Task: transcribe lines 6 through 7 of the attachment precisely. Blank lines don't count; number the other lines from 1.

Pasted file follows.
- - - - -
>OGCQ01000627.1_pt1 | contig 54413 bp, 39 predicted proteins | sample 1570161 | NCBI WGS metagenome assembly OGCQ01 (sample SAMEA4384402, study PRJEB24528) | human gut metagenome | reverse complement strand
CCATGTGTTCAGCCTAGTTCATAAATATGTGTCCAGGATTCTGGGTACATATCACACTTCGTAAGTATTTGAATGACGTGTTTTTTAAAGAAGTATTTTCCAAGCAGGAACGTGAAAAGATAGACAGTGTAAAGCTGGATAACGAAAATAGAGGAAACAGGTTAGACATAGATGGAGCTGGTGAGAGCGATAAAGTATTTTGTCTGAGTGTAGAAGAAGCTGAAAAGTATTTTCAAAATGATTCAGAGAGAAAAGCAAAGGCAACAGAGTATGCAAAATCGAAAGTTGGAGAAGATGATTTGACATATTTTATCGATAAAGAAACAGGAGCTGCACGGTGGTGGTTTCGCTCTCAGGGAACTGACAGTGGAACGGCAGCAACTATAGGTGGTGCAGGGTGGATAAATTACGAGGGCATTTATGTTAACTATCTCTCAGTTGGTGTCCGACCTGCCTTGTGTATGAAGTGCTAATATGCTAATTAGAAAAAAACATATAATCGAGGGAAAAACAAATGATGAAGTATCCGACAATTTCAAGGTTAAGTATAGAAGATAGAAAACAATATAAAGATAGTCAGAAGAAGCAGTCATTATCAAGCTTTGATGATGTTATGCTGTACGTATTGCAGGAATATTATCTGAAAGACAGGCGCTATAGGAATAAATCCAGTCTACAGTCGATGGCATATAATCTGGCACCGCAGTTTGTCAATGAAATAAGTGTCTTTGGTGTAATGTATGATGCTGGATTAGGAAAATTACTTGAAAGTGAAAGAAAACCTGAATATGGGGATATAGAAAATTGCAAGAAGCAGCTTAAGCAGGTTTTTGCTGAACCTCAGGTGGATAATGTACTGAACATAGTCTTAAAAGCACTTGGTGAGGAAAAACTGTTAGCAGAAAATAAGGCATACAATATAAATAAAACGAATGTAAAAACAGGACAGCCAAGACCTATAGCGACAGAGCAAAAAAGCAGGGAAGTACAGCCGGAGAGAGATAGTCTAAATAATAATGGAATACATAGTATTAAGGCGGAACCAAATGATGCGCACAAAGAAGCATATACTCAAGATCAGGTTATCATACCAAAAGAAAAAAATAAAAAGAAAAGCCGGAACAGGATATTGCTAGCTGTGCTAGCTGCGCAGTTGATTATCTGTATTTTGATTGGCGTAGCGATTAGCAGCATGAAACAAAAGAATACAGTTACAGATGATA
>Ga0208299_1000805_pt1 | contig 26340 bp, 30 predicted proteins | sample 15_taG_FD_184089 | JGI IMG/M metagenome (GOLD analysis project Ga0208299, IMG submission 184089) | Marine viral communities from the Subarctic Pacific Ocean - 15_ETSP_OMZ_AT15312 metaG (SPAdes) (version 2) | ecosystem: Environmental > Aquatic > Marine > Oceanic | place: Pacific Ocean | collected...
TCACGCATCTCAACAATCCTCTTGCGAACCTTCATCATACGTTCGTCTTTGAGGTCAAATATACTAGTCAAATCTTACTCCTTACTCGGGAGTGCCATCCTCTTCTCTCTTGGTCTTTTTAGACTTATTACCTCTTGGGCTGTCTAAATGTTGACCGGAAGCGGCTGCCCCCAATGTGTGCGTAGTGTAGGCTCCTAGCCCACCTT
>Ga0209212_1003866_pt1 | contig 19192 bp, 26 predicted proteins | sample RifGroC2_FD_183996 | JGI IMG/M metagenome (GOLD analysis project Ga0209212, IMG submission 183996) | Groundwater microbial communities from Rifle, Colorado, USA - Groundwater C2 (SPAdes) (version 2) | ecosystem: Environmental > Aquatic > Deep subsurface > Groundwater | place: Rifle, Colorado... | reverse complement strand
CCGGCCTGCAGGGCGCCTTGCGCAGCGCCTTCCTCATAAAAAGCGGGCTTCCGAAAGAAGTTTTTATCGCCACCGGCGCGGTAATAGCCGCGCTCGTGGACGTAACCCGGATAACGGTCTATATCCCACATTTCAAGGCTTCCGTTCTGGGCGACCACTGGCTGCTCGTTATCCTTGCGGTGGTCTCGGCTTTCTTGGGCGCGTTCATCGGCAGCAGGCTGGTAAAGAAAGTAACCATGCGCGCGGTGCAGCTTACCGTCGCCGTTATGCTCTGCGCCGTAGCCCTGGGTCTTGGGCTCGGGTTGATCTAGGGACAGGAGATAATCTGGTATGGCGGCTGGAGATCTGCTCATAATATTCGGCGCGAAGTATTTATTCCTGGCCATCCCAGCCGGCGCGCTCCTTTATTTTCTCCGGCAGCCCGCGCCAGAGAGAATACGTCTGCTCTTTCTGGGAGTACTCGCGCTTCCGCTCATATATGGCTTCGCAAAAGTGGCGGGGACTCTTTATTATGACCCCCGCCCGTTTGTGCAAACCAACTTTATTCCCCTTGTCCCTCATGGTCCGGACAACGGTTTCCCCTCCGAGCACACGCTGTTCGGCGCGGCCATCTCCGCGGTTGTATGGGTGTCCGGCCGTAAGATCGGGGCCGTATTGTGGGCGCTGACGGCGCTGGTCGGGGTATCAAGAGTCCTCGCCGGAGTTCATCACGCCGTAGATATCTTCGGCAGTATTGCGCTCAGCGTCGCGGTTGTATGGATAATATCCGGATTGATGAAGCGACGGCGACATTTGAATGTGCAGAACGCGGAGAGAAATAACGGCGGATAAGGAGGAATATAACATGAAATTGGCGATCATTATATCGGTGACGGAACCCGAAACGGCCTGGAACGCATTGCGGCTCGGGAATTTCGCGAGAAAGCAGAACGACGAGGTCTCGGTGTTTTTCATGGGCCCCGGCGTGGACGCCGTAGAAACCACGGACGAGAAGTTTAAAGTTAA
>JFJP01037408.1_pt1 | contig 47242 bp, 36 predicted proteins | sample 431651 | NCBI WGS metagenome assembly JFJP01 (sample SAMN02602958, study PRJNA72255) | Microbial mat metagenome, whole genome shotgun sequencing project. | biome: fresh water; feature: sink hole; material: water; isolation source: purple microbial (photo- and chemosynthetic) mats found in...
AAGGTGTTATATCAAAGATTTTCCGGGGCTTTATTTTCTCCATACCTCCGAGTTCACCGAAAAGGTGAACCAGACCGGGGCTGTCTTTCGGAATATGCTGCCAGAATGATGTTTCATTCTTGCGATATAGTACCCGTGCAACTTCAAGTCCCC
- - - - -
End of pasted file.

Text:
CCGGCCTGCAGGGCGCCTTGCGCAGCGCCTTCCTCATAAAAAGCGGGCTTCCGAAAGAAGTTTTTATCGCCACCGGCGCGGTAATAGCCGCGCTCGTGGACGTAACCCGGATAACGGTCTATATCCCACATTTCAAGGCTTCCGTTCTGGGCGACCACTGGCTGCTCGTTATCCTTGCGGTGGTCTCGGCTTTCTTGGGCGCGTTCATCGGCAGCAGGCTGGTAAAGAAAGTAACCATGCGCGCGGTGCAGCTTACCGTCGCCGTTATGCTCTGCGCCGTAGCCCTGGGTCTTGGGCTCGGGTTGATCTAGGGACAGGAGATAATCTGGTATGGCGGCTGGAGATCTGCTCATAATATTCGGCGCGAAGTATTTATTCCTGGCCATCCCAGCCGGCGCGCTCCTTTATTTTCTCCGGCAGCCCGCGCCAGAGAGAATACGTCTGCTCTTTCTGGGAGTACTCGCGCTTCCGCTCATATATGGCTTCGCAAAAGTGGCGGGGACTCTTTATTATGACCCCCGCCCGTTTGTGCAAACCAACTTTATTCCCCTTGTCCCTCATGGTCCGGACAACGGTTTCCCCTCCGAGCACACGCTGTTCGGCGCGGCCATCTCCGCGGTTGTATGGGTGTCCGGCCGTAAGATCGGGGCCGTATTGTGGGCGCTGACGGCGCTGGTCGGGGTATCAAGAGTCCTCGCCGGAGTTCATCACGCCGTAGATATCTTCGGCAGTATTGCGCTCAGCGTCGCGGTTGTATGGATAATATCCGGATTGATGAAGCGACGGCGACATTTGAATGTGCAGAACGCGGAGAGAAATAACGGCGGATAAGGAGGAATATAACATGAAATTGGCGATCATTATATCGGTGACGGAACCCGAAACGGCCTGGAACGCATTGCGGCTCGGGAATTTCGCGAGAAAGCAGAACGACGAGGTCTCGGTGTTTTTCATGGGCCCCGGCGTGGACGCCGTAGAAACCACGGACGAGAAGTTTAAAGTTAA
>JFJP01037408.1_pt1 | contig 47242 bp, 36 predicted proteins | sample 431651 | NCBI WGS metagenome assembly JFJP01 (sample SAMN02602958, study PRJNA72255) | Microbial mat metagenome, whole genome shotgun sequencing project. | biome: fresh water; feature: sink hole; material: water; isolation source: purple microbial (photo- and chemosynthetic) mats found in...